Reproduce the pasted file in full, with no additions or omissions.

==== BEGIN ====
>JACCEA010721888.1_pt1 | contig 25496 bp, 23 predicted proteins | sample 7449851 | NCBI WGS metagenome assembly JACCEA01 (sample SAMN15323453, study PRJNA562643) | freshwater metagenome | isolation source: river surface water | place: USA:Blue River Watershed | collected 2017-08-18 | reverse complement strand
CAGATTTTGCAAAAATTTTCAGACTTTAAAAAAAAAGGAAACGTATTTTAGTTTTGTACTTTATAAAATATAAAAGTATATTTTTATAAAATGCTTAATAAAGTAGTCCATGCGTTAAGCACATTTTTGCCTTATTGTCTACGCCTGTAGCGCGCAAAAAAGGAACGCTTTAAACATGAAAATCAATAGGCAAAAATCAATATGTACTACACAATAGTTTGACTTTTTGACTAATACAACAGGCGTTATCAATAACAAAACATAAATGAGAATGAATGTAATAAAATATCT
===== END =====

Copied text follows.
>JACCEA010721888.1_pt1 | contig 25496 bp, 23 predicted proteins | sample 7449851 | NCBI WGS metagenome assembly JACCEA01 (sample SAMN15323453, study PRJNA562643) | freshwater metagenome | isolation source: river surface water | place: USA:Blue River Watershed | collected 2017-08-18 | reverse complement strand
CAGATTTTGCAAAAATTTTCAGACTTTAAAAAAAAAGGAAACGTATTTTAGTTTTGTACTTTATAAAATATAAAAGTATATTTTTATAAAATGCTTAATAAAGTAGTCCATGCGTTAAGCACATTTTTGCCTTATTGTCTACGCCTGTAGCGCGCAAAAAAGGAACGCTTTAAACATGAAAATCAATAGGCAAAAATCAATATGTACTACACAATAGTTTGACTTTTTGACTAATACAACAGGCGTTATCAATAACAAAACATAAATGAGAATGAATGTAATAAAATATCT